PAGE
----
Empowered by smart phones, hot spots, readily available Wi-Fi at most destinations, many people have taken the idea of working remotely to be truly remote. With the rise of technology most tasks can be accomplished from almost any location, so long as you have battery (or a nearby outlet) and a solid internet connection.
This hasn’t made the home office obsolete, only the dynamics of how it’s used.
With the rise of shared work spaces that offer traditional offer amenities such as conference room, desk, meeting rooms or even a printer, many people are no longer tied to a physical office or home office to accomplish office work. With more choices and freedom, the home office has adapted into a flex type space. Without the need to house a meeting space, or various printers and office equipment, the home office dynamic has changed.
With the rise of shared work spaces, business clubs and other venues to work in, homeowners and residents can reallocate space once designated for the home office towards other used. This “flex” space now needs to be able to convert to a home office, when needed, and then perhaps to an art or yoga studio the next.
This, in turn, has changed how developers and home sellers approach the market when selling a home, commercial space, or true flex space.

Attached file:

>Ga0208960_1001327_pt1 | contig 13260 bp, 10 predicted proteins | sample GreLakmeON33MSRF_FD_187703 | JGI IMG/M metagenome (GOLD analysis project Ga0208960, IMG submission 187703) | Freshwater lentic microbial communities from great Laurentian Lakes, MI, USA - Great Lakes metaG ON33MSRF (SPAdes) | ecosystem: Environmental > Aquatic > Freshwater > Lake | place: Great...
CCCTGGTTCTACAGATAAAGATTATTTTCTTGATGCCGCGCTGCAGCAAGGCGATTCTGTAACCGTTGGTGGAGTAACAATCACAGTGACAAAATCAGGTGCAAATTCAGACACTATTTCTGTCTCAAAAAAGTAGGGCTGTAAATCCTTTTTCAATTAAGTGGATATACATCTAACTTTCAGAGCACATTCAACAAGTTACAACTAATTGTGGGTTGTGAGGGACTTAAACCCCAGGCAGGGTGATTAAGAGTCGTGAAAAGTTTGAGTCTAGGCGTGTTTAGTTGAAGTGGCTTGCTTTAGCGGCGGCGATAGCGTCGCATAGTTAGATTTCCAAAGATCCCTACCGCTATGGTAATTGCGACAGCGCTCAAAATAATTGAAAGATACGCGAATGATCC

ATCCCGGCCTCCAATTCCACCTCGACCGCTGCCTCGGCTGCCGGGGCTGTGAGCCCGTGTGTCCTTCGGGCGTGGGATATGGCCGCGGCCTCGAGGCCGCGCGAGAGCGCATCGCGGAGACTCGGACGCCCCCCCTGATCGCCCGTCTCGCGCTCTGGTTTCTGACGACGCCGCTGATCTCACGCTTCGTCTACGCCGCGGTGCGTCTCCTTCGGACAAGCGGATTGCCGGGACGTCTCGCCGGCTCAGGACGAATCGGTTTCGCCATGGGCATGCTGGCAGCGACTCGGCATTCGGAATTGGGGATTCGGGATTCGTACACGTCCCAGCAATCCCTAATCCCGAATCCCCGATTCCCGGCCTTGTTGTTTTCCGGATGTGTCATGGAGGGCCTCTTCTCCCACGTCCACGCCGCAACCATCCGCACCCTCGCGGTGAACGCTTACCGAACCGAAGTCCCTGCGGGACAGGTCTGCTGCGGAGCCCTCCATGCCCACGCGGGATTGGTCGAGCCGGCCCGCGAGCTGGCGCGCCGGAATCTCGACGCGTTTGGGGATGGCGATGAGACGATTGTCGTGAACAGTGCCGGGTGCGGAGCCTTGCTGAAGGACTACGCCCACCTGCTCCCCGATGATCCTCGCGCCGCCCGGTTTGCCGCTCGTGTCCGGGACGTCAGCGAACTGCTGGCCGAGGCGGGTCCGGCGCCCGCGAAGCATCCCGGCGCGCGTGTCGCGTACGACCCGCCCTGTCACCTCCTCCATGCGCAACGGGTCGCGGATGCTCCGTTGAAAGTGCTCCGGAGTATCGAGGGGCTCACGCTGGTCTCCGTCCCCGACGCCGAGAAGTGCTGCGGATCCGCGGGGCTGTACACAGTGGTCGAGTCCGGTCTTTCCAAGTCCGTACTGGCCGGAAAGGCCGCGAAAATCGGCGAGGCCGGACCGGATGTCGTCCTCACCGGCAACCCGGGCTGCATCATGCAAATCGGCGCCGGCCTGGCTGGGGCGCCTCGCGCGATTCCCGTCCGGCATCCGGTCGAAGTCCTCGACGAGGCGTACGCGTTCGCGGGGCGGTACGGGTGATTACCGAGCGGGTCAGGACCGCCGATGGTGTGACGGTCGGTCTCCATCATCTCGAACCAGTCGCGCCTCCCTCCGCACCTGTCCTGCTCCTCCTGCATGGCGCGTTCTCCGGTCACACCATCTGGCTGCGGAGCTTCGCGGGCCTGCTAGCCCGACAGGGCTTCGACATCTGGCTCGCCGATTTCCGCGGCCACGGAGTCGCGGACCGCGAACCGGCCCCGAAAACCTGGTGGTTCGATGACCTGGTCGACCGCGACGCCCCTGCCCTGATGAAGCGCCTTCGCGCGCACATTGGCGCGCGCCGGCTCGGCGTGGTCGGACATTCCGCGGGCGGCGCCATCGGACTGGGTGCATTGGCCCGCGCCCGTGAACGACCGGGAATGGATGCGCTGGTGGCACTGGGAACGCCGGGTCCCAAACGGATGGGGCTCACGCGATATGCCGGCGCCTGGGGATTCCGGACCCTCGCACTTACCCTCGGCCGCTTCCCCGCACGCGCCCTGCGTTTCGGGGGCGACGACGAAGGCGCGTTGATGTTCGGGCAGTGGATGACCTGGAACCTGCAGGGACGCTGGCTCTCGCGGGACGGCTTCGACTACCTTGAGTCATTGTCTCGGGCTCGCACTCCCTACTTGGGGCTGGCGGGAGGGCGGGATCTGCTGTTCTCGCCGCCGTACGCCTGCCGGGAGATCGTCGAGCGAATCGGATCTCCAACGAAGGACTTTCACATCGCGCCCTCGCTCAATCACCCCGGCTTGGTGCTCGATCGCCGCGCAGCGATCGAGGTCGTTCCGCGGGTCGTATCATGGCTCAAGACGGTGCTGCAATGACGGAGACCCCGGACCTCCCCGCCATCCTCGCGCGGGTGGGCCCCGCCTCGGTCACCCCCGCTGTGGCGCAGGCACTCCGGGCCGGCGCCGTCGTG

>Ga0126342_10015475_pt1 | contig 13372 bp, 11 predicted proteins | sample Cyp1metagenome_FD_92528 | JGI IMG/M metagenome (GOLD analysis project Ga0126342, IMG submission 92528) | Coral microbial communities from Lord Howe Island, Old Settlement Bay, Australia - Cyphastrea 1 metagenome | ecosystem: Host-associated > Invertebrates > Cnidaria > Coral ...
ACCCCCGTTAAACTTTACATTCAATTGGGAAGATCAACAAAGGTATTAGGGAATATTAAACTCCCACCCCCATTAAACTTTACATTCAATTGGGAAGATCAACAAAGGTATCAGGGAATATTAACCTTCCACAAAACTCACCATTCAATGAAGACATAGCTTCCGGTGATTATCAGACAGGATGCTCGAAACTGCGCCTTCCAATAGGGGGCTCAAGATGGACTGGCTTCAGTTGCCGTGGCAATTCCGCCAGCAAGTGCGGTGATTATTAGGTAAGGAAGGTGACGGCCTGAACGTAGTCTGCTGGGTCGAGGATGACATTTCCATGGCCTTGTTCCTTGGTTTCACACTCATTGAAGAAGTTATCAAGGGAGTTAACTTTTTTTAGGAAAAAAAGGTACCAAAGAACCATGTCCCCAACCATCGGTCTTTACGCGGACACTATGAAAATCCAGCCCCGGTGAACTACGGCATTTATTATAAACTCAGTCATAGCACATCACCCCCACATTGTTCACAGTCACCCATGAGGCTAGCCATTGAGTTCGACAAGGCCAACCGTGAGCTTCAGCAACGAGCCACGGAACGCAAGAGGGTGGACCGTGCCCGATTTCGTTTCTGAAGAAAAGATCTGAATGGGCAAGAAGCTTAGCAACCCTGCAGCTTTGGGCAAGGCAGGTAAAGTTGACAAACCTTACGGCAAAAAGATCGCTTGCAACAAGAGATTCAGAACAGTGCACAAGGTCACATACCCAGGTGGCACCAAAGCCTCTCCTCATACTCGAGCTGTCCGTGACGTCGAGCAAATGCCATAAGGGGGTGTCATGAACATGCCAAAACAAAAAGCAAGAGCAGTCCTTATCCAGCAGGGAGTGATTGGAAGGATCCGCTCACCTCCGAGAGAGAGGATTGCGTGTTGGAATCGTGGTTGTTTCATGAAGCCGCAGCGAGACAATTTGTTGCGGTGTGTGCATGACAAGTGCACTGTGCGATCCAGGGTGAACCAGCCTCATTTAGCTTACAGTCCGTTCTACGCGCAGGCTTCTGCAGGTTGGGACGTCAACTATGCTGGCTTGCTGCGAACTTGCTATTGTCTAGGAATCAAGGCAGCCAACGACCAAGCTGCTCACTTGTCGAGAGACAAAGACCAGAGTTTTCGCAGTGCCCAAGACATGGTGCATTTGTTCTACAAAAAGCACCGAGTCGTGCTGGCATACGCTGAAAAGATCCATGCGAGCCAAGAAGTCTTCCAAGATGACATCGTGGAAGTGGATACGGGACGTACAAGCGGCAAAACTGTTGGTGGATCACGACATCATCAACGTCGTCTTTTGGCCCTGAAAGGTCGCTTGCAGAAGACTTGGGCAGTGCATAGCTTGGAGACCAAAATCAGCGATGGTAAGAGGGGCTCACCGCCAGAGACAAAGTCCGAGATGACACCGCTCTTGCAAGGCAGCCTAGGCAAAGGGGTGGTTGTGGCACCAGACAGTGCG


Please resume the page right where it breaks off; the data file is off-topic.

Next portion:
With devices encompassing many people lives, the need for outlets is essential. Not just one or two on a wall, but several to power the computer, TV, laptop, chargers for the phone and tablet, and a multitude of other electronics.
Additionally spaces are no longer enclosed, and separate from the rest of the home. They are now opened up and serve as an extension of the living spaces in order to fulfill different needs of homeowners, and potentially create interest from potential home buyers. It is typically easier to enclose a space off versus opening up the space when considerations of electrical, environmental, and structural concerns have to be considered.
In some newer built homes, developers are offering a flexible “nook” adjacent to the living or family room to serve as an extension for entertainment as needed, or for working from home, as needed.